Aeration in sludge holding tanks as an economical means for biosolids odor control – A case study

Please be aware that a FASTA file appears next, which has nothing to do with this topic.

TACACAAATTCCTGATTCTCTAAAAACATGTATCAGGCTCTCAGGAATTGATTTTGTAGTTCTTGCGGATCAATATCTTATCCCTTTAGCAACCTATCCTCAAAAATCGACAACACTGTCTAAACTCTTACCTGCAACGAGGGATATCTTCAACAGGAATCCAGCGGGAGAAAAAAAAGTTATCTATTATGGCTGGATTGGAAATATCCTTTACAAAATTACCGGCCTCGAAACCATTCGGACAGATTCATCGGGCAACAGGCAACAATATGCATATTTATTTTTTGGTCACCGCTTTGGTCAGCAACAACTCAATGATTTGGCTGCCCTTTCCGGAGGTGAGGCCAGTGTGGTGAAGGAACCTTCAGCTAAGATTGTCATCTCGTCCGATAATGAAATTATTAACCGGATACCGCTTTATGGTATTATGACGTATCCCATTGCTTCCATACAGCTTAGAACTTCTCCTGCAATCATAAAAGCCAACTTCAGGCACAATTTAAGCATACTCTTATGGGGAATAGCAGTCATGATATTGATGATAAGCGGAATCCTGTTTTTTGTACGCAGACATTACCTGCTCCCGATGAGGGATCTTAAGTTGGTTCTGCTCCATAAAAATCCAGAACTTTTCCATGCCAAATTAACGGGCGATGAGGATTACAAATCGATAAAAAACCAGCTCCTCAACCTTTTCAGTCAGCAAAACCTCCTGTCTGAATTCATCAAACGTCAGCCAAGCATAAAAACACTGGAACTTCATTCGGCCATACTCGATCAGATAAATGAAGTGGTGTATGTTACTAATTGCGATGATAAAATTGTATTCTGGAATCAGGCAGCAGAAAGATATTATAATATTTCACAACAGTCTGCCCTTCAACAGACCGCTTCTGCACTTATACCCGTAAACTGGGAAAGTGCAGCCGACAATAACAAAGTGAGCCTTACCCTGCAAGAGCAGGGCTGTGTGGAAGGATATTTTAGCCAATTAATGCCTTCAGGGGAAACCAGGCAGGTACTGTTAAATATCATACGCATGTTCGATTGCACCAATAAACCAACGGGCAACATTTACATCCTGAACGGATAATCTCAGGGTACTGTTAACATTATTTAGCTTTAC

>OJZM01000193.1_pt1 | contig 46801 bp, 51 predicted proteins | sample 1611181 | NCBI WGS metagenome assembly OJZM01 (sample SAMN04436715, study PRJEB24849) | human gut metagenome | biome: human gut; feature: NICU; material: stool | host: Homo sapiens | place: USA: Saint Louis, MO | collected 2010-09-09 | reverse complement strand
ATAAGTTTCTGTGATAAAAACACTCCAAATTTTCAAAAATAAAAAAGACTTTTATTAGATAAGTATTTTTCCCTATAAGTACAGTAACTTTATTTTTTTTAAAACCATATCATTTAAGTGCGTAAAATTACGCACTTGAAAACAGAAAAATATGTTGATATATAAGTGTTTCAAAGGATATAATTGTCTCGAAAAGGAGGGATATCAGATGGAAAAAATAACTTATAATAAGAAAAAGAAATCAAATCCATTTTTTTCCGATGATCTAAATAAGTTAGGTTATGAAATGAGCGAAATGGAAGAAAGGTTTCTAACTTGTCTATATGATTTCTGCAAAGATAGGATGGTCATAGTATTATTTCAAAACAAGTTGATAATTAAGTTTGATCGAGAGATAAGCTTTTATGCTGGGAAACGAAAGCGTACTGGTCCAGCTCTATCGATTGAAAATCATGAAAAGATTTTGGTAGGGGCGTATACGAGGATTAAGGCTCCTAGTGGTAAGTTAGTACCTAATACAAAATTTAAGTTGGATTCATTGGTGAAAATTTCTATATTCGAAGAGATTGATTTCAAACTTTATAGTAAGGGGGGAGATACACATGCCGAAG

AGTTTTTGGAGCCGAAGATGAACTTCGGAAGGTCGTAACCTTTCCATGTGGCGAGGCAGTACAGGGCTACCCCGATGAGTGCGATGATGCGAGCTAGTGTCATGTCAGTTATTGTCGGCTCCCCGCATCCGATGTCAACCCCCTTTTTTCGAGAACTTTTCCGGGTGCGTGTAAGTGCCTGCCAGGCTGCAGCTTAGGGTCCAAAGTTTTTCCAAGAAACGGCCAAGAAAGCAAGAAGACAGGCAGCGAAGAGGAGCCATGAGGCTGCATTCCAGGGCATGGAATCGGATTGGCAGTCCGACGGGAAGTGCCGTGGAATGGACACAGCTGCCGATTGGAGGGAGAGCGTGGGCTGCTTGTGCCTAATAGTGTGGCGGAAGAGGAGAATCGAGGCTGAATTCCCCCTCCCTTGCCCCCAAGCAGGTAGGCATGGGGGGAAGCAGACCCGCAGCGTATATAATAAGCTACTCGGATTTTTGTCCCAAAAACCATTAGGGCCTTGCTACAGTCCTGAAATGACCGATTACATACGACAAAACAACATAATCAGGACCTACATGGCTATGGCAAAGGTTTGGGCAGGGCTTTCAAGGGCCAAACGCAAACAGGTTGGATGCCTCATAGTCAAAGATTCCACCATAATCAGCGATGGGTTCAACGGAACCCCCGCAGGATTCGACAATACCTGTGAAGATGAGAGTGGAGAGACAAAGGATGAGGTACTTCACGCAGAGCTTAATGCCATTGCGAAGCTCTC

Abstract: Abnormally high odor detection threshold (DT) values were detected for biosolids produced at one of the Water Resource Recovery Facilities (WRRFs) of Washington Suburban Sanitary Commission. As an inexpensive countermeasure, aeration of thickened sludge holding tanks (SHTs) was tested as a solution for mitigating the subsequent biosolids odor emission. Experimental results indicated that the extremely low oxidation reduction potential (ORP) in the SHTs and the fermentation of high-rate activated sludge were primarily contributors to the odor emission from the dewatered cake. Two rounds of bench-scale experiments on different days confirmed that aerating the sludge in holding tanks reduced peak emission concentrations of sulfurous odorous compounds such as hydrogen sulfide (H2S), methanethiol (MT), and dimethyl sulfide (DMS) from 203, 110, and 20 mg m-3 g-1 dry to 119, 70, and 14 mg m-3 g-1 dry, respectively. Further preliminary full-scale validation study showed that even a slight ORP improvement from -180 mV to -162 mV reduced the peak H2S concentration from 87 to 48 mg m-3 g-1 dry and decreased the biosolids DT value from 4266 to 1862. It was concluded that lifting ORP in SHTs through aeration can be used by utilities as a simple means for biosolids odor control.